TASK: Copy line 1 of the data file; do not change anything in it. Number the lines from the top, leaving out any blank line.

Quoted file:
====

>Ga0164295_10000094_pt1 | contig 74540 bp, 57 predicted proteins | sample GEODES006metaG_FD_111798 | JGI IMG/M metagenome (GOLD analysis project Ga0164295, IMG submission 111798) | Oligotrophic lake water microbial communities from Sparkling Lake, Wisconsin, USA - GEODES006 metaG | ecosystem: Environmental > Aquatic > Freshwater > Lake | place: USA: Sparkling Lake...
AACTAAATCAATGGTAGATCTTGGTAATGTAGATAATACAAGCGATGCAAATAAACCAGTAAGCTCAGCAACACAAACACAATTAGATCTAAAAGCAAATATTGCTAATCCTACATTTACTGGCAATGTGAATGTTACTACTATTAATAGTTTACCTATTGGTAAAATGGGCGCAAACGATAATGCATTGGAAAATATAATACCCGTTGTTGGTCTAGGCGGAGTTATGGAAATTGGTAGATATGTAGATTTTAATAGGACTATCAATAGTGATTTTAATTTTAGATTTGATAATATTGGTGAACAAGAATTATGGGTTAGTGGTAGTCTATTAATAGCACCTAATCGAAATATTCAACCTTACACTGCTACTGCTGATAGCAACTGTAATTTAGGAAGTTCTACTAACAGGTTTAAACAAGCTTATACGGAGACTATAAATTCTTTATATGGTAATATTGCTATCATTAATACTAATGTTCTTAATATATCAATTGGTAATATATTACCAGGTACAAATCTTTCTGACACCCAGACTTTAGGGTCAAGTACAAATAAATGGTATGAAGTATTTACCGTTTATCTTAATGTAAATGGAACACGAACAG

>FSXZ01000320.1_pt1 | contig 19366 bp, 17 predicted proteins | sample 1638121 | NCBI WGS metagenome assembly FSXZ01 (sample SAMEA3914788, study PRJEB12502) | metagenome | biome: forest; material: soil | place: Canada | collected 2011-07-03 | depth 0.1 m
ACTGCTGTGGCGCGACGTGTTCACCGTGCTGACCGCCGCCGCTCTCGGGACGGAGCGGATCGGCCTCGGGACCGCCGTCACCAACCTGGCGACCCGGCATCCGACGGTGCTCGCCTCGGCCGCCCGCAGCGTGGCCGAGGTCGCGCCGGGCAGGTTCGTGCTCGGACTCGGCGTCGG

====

>Ga0164295_10000094_pt1 | contig 74540 bp, 57 predicted proteins | sample GEODES006metaG_FD_111798 | JGI IMG/M metagenome (GOLD analysis project Ga0164295, IMG submission 111798) | Oligotrophic lake water microbial communities from Sparkling Lake, Wisconsin, USA - GEODES006 metaG | ecosystem: Environmental > Aquatic > Freshwater > Lake | place: USA: Sparkling Lake...